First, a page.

With workforces becoming more mobile and dispersed, businesses have increased their use of team collaboration applications that enable employees to talk, text, video conference and share files with colleagues. Synergy Research Group predicts that spending on these apps will grow to $45 billion this year, with steady growth for the next five years.
Because these apps make it easy to share and discuss documents, videos and other digital resources, they can quickly become repositories for massive amounts of data — much of it sensitive and business-critical. That makes them an increasingly important target during any legal process requiring e-discovery.
Discovery is a part of the pretrial phase of litigation in which parties in a dispute are required to produce and share relevant information, documents and other evidence related to the case. E-discovery, or electronic discovery, refers to the discovery of relevant electronically stored information (ESI).
For years, e-discovery primarily focused on ESI contained in on-premises file systems, email systems and cloud storage. Extending discovery requirements to team collaboration applications creates significant challenges.
Too Much Information
One issue is that most organizations use a variety of these apps. Some surveys find that knowledge workers use six or more different collaboration apps on a daily basis. That means documents, files and conversations related to discovery requests are likely to be scattered and disjointed, making them difficult to collect and preserve. Additionally, apps use different data formats and protocols, making it hard to identify all the different threads related to a single topic.
IT organizations and data governance teams may not even know that some data and conversations exist. Many cloud-based collaboration apps are run through web browsers or mobile devices without any local installation, meaning requested data could be beyond corporate control. That doesn’t relieve the company of its e-discovery obligations, however. Multiple rulings have upheld the idea that data stored on non-corporate devices remains subject to discovery.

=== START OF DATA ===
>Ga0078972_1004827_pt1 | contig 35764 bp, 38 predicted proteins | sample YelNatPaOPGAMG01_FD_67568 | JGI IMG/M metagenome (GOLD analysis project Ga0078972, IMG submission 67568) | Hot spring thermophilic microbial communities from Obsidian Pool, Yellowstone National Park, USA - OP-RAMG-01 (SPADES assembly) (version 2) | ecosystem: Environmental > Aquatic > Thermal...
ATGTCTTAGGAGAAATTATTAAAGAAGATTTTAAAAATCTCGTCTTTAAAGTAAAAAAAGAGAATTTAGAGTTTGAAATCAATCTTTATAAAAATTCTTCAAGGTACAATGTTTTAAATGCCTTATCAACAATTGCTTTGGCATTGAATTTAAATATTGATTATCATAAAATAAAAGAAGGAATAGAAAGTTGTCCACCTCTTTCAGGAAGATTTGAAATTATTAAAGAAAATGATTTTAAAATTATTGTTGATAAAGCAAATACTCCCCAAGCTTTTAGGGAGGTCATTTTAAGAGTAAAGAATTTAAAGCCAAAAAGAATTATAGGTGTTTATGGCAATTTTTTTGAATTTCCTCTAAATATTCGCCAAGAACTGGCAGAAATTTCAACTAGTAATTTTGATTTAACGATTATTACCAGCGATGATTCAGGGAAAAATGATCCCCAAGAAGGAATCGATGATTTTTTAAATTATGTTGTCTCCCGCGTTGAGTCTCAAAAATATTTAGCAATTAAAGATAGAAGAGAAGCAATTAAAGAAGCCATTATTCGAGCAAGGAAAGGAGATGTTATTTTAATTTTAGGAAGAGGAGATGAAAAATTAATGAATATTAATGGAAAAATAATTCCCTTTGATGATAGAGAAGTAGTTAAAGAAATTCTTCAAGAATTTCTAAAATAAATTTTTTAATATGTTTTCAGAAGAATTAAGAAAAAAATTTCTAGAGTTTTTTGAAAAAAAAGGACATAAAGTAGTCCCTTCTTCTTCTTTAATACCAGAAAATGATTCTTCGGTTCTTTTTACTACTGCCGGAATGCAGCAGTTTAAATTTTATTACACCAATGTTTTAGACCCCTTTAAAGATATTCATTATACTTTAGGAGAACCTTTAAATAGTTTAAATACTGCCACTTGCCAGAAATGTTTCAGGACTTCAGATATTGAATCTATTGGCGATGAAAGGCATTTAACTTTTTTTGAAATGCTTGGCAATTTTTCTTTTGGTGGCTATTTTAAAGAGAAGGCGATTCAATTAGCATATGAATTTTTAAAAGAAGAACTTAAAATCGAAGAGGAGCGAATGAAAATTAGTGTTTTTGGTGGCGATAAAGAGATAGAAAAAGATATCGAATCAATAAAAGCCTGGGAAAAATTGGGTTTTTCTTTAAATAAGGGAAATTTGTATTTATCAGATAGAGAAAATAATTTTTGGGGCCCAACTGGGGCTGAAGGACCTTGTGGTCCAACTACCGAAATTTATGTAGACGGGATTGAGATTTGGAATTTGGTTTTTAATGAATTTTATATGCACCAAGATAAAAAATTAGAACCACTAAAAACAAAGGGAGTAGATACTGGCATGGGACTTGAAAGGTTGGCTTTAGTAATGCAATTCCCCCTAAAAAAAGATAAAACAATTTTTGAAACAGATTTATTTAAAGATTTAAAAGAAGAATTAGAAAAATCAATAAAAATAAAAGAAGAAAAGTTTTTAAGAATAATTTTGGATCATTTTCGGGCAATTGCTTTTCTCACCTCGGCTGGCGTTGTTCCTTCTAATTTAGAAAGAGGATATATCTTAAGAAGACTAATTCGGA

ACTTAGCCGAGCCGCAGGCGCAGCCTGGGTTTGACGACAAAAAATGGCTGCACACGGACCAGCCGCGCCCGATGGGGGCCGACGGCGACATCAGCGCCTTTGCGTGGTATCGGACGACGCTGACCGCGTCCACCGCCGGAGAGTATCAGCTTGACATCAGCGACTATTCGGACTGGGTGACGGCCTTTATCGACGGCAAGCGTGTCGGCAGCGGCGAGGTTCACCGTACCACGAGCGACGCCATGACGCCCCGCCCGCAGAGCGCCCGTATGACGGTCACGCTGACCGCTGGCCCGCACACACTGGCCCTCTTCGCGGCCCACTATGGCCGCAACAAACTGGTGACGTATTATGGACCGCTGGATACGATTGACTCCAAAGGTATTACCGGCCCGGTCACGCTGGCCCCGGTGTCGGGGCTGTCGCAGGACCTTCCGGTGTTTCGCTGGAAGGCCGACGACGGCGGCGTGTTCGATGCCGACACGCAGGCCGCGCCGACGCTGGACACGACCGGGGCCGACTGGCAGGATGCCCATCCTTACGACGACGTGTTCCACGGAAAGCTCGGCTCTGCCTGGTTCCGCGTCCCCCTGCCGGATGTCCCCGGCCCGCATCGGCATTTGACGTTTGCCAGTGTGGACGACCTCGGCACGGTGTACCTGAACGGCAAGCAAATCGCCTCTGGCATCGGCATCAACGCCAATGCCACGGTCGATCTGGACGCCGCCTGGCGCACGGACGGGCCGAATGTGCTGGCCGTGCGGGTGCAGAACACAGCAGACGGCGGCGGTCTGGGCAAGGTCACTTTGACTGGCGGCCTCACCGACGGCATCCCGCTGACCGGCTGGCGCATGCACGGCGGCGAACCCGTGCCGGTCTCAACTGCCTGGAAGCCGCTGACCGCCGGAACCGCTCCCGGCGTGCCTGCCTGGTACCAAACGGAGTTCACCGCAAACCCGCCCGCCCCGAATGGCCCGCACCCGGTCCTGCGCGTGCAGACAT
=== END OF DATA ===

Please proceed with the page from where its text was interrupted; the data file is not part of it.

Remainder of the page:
The challenges are difficult, but not insurmountable. Preparation is probably the most important first step in addressing e-discovery in collaboration apps. Before you’re faced with an actual e-discovery request, you need to find out exactly which collaboration apps your organization uses. Survey employees to discover which apps they use for business, even if they access them from personal computers or mobile devices. You also need to know if these are installed apps or browser-based versions.
Keep It Simple
One way to simplify the process is to limit the amount of information these apps hold. Collaboration apps have multiple communication channels that generate data, but not all of it has much business value. A number of court cases have upheld an organization’s right to configure apps so that they don’t retain instant messages. As such, organizations may want to work with their legal advisors to establish different retention periods for different data types.
Perhaps the easiest way to address these challenges is by standardizing on a single collaboration platform. That will ensure consistent data formats and eliminate fragmented data sources. It also makes it simpler to collect and preserve all necessary information when required. Some collaboration apps even have built-in tools for managing e-discovery requests.
Collaboration tools are supposed to foster teamwork and improve workflows, but a fragmented environment comprising too many disconnected tools can also create potential legal headaches. IPC Technologies can help you address these issues by implementing e-discovery tools or helping you shift to a single, unified platform.